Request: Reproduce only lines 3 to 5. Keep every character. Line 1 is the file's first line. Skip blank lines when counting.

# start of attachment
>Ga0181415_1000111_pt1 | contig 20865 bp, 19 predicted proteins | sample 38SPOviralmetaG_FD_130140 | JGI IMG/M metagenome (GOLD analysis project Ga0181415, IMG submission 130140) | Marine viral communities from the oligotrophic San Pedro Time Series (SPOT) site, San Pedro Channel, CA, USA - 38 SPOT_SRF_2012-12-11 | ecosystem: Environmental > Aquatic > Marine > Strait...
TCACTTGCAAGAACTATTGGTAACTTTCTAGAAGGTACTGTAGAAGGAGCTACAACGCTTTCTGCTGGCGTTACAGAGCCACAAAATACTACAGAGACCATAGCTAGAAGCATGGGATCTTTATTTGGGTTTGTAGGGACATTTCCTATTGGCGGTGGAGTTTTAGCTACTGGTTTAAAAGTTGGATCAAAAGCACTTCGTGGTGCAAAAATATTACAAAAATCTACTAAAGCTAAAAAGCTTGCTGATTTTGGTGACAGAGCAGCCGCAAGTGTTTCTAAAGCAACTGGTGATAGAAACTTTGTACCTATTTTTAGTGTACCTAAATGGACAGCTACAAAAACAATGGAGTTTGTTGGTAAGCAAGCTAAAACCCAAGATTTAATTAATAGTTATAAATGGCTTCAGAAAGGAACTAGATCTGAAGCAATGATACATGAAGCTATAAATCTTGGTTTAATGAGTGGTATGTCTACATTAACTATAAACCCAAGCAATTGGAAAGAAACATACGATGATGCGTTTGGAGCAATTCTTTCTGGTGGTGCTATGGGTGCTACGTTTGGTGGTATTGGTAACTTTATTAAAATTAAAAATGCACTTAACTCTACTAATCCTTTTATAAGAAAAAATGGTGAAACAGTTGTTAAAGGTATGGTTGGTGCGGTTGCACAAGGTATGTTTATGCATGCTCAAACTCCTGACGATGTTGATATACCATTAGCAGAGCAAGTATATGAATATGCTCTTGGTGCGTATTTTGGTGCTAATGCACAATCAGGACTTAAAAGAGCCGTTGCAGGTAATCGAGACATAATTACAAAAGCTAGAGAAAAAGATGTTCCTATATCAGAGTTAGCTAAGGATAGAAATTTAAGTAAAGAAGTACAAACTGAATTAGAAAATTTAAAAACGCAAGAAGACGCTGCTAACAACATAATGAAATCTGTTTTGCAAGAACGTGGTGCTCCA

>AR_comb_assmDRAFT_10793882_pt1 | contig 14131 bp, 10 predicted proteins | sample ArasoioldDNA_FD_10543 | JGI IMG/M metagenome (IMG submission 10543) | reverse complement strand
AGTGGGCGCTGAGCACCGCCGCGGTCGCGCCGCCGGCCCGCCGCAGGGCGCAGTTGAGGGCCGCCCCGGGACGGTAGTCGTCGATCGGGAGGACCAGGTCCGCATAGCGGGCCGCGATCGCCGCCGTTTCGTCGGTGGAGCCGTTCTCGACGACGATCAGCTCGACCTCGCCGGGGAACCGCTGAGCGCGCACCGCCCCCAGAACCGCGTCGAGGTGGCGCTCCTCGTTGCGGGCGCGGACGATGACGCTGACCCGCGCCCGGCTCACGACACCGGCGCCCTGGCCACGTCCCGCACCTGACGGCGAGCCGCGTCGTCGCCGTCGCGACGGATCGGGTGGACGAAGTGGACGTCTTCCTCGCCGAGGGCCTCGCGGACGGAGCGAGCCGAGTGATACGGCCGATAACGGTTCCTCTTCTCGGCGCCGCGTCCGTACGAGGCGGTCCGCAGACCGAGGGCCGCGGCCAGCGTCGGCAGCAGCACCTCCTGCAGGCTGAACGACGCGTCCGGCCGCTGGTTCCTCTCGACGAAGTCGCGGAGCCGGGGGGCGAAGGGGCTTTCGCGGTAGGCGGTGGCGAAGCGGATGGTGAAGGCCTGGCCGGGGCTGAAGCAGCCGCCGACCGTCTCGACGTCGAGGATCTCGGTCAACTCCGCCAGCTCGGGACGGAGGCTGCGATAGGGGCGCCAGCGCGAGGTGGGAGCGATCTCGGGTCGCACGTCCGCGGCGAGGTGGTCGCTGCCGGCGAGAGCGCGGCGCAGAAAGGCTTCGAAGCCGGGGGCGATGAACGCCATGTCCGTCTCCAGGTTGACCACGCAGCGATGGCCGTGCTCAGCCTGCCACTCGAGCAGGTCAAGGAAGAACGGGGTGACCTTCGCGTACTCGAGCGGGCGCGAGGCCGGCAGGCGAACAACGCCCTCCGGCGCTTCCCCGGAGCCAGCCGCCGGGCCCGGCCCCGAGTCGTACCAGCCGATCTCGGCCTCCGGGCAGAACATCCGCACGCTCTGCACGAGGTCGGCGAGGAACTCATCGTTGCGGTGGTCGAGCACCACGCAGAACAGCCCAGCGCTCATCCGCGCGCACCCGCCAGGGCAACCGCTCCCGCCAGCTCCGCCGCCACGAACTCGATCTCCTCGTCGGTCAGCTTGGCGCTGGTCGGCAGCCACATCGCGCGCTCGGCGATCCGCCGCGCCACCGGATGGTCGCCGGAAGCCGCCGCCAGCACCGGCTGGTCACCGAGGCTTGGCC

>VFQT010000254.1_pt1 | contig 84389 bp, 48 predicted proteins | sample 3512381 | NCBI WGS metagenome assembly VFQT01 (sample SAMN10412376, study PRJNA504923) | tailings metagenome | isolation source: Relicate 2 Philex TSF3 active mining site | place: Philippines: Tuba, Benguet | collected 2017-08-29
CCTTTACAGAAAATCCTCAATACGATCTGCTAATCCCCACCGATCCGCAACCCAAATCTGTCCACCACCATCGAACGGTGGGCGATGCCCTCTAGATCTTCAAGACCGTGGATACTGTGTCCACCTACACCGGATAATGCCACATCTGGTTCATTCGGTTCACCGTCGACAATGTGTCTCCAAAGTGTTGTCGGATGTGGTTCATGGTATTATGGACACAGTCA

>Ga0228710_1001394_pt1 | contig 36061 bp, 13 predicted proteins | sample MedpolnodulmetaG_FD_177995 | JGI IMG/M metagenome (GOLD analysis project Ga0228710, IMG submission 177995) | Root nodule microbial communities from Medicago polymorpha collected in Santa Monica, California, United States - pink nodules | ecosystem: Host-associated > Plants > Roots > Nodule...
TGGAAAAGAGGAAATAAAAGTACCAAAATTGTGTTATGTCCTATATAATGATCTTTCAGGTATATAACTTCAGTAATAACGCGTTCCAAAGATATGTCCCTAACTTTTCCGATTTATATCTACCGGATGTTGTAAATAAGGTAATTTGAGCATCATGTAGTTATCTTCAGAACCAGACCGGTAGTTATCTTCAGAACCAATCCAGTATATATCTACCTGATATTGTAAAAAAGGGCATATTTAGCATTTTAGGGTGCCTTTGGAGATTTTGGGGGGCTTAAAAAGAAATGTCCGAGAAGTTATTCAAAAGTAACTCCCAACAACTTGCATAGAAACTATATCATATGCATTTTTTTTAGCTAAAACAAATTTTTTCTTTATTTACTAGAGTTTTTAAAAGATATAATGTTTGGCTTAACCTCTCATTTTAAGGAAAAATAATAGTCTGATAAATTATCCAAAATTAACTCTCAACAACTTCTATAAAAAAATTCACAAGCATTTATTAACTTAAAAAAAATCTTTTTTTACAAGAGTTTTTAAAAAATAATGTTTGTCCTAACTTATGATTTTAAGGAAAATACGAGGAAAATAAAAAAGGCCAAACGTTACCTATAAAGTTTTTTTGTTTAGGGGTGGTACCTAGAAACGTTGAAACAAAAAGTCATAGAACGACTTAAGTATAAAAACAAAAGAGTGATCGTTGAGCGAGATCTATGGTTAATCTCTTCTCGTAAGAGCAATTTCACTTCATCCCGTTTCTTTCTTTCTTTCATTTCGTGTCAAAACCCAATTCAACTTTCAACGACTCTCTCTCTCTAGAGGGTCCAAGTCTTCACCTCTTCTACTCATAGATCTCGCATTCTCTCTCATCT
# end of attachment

>AR_comb_assmDRAFT_10793882_pt1 | contig 14131 bp, 10 predicted proteins | sample ArasoioldDNA_FD_10543 | JGI IMG/M metagenome (IMG submission 10543) | reverse complement strand
AGTGGGCGCTGAGCACCGCCGCGGTCGCGCCGCCGGCCCGCCGCAGGGCGCAGTTGAGGGCCGCCCCGGGACGGTAGTCGTCGATCGGGAGGACCAGGTCCGCATAGCGGGCCGCGATCGCCGCCGTTTCGTCGGTGGAGCCGTTCTCGACGACGATCAGCTCGACCTCGCCGGGGAACCGCTGAGCGCGCACCGCCCCCAGAACCGCGTCGAGGTGGCGCTCCTCGTTGCGGGCGCGGACGATGACGCTGACCCGCGCCCGGCTCACGACACCGGCGCCCTGGCCACGTCCCGCACCTGACGGCGAGCCGCGTCGTCGCCGTCGCGACGGATCGGGTGGACGAAGTGGACGTCTTCCTCGCCGAGGGCCTCGCGGACGGAGCGAGCCGAGTGATACGGCCGATAACGGTTCCTCTTCTCGGCGCCGCGTCCGTACGAGGCGGTCCGCAGACCGAGGGCCGCGGCCAGCGTCGGCAGCAGCACCTCCTGCAGGCTGAACGACGCGTCCGGCCGCTGGTTCCTCTCGACGAAGTCGCGGAGCCGGGGGGCGAAGGGGCTTTCGCGGTAGGCGGTGGCGAAGCGGATGGTGAAGGCCTGGCCGGGGCTGAAGCAGCCGCCGACCGTCTCGACGTCGAGGATCTCGGTCAACTCCGCCAGCTCGGGACGGAGGCTGCGATAGGGGCGCCAGCGCGAGGTGGGAGCGATCTCGGGTCGCACGTCCGCGGCGAGGTGGTCGCTGCCGGCGAGAGCGCGGCGCAGAAAGGCTTCGAAGCCGGGGGCGATGAACGCCATGTCCGTCTCCAGGTTGACCACGCAGCGATGGCCGTGCTCAGCCTGCCACTCGAGCAGGTCAAGGAAGAACGGGGTGACCTTCGCGTACTCGAGCGGGCGCGAGGCCGGCAGGCGAACAACGCCCTCCGGCGCTTCCCCGGAGCCAGCCGCCGGGCCCGGCCCCGAGTCGTACCAGCCGATCTCGGCCTCCGGGCAGAACATCCGCACGCTCTGCACGAGGTCGGCGAGGAACTCATCGTTGCGGTGGTCGAGCACCACGCAGAACAGCCCAGCGCTCATCCGCGCGCACCCGCCAGGGCAACCGCTCCCGCCAGCTCCGCCGCCACGAACTCGATCTCCTCGTCGGTCAGCTTGGCGCTGGTCGGCAGCCACATCGCGCGCTCGGCGATCCGCCGCGCCACCGGATGGTCGCCGGAAGCCGCCGCCAGCACCGGCTGGTCACCGAGGCTTGGCC

>VFQT010000254.1_pt1 | contig 84389 bp, 48 predicted proteins | sample 3512381 | NCBI WGS metagenome assembly VFQT01 (sample SAMN10412376, study PRJNA504923) | tailings metagenome | isolation source: Relicate 2 Philex TSF3 active mining site | place: Philippines: Tuba, Benguet | collected 2017-08-29